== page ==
MANILA, Philippines – It seems like just a short time ago when the Houston Rockets and Indiana Pacers played a historic first-ever preseason game here in Manila last October 10. Regardless of whether or not one got a kick out of that game, which was won by the Rockets, 116-96, in blowout fashion (this result incidentally was repeated in Taipei a few nights later, though in a more competitive setting), we did tab both the Rockets and Pacers as possible serious contenders for the NBA championship this year.
And the evidence thus far has pointed to this possibility as real.
Consider: Through games of January 30, Indiana currently owns the second-best record in the entire NBA, having posted a 35-10 mark that would have been better had it not lost three of its last five games, including an upset at home by Phoenix on January 30. Houston, meanwhile, has the seventh-best record at 31-17, which ranked fifth in the West behind only Oklahoma City (37-10), San Antonio (33-13), Portland (33-13) and the LA Clippers (33-16).
The Pacers have really turned heads with their terrific performance thus far. Led by All-Star Game starter Paul George, the Pacers still have the best home record, having lost just two of 23 games at Bankers Life Fieldhouse, and are one of only 11 clubs to have a winning mark on the road at 14-8. In addition, the Pacers also own the best point differential of all NBA teams with an average winning margin of plus 8.2 points, limiting opponents to a league-low 90.5 points while scoring at a 98.6-point clip.
The Rockets, on the other hand, may not be as impressive as their Eastern counterparts but are very much in the mix nevertheless, having posted winning records both at home (19-7) and on the road (12-10). Coach Kevin McHale’s charges, who boast of All-Stars James Harden and Dwight Howard, have defied injuries to Harden himself (bruised thumb), Jeremy Lin (right knee sprain and sore back), Chandler Parsons (back spasms and sore knee), Patrick Beverly (broken hand), Terrence Jones (left thigh) and Omer Asik (right thigh contusion and knee) to remain in the hunt for a playoff berth and home court advantage in the first round of the playoffs.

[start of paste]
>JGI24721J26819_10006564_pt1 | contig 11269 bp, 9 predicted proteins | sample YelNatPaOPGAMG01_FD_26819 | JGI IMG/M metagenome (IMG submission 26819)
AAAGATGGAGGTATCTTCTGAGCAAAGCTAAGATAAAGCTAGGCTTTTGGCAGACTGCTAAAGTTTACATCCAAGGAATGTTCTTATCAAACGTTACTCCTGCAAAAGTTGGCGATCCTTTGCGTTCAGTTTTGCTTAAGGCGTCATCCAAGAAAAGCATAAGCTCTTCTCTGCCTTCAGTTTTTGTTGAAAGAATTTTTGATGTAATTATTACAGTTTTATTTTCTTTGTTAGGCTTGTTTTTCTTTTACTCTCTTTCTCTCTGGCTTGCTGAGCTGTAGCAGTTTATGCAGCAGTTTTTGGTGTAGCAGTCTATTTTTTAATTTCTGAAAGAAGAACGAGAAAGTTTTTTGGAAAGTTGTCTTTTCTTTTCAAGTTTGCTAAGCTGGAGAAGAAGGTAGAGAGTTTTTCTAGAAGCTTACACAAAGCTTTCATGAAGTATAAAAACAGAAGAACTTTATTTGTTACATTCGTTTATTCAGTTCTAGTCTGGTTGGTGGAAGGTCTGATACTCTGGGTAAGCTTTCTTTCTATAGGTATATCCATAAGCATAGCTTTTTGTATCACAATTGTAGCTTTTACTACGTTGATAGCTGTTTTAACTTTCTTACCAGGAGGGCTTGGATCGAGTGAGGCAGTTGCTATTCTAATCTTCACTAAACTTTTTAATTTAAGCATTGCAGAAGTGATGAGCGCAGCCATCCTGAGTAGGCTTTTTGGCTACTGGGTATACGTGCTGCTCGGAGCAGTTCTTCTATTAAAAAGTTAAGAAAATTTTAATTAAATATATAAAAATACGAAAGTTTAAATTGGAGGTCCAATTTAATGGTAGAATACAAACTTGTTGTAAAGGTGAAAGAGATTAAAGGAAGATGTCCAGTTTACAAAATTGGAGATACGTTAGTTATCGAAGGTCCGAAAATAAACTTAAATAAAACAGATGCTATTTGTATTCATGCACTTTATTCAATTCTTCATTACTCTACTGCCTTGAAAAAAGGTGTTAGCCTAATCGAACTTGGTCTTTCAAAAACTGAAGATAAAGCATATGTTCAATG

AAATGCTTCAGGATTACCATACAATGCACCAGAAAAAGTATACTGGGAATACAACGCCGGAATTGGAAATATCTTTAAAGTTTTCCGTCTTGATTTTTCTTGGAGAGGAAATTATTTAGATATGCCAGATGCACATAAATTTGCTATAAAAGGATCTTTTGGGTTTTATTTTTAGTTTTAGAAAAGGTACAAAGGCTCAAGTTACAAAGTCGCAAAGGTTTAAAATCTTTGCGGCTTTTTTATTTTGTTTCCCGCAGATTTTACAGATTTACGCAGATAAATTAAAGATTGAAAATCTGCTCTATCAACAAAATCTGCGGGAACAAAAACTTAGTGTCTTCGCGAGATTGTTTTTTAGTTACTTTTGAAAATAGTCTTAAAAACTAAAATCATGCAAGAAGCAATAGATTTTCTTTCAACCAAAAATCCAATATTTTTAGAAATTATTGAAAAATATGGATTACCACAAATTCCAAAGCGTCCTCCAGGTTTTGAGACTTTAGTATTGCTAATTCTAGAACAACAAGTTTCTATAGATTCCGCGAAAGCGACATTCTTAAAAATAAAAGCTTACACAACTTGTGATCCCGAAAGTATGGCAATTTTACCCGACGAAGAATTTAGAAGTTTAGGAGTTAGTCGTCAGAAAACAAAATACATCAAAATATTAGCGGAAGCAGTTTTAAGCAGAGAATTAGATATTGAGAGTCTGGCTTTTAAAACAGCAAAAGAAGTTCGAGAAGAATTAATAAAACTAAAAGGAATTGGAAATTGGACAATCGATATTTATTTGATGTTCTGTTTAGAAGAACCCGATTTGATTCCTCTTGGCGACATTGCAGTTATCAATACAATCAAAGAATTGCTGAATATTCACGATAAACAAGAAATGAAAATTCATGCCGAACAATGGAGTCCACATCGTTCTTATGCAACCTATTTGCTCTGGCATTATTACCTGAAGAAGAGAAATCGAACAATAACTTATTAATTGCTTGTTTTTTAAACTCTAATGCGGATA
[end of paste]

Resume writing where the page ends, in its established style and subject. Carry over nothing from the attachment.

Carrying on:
The Rockets, not content with last year’s 45-37 record and a 4-2 first-round exit against Oklahoma City in the playoffs, pried away Howard, who is generally regarded as the best big man in the game, from the LA Lakers last July after the free agent’s disastrous one-year stint with the Hollywood City squad.
The 6-foot-11 Howard has gradually regained his defensive moxie as he has recovered from an old back injury, providing an even bigger upgrade for the Rockets after replacing erstwhile starter Omer Asik at center as he ranked in the top 10 in both rebounds and blocked shots with 12.5 and 1.73, respectively, while averaging 18.1 points per game on a .571 floor shooting clip, fifth-best in the league.
Of course, five holdovers from last year’s No. 8 seed – Harden, Parsons, Lin, Jones and Beverly – have continued to provide steady play for the Rockets.
The 6-foot-5 Harden, who became last year’s franchise star for Houston when he made his first All-Star Game after coming in a trade from Oklahoma City, continues to be the Rockets’ go-to guy, averaging 23.7 points, seventh in the league, a team-leading 5.5 assists, 4.9 rebounds and 1.33 steals, roughly almost the same numbers as he produced in his first season with the club, during which he fulfilled a blueprint by Houston GM Daryl Morey to make him the Rockets’ centerpiece player.
Parsons, a largely unheralded 6-9 forward from Florida who was drafted as a second-rounder (the 38th overall pick) in 2011, is putting up career numbers, norming 17.3 points, 5.7 rebounds and 3.6 assists. In an 88-87 home loss to Memphis, Parsons set a new club record with 10 three-pointers, breaking Robert Horry’s old mark of nine, en route to a career-high 34 points.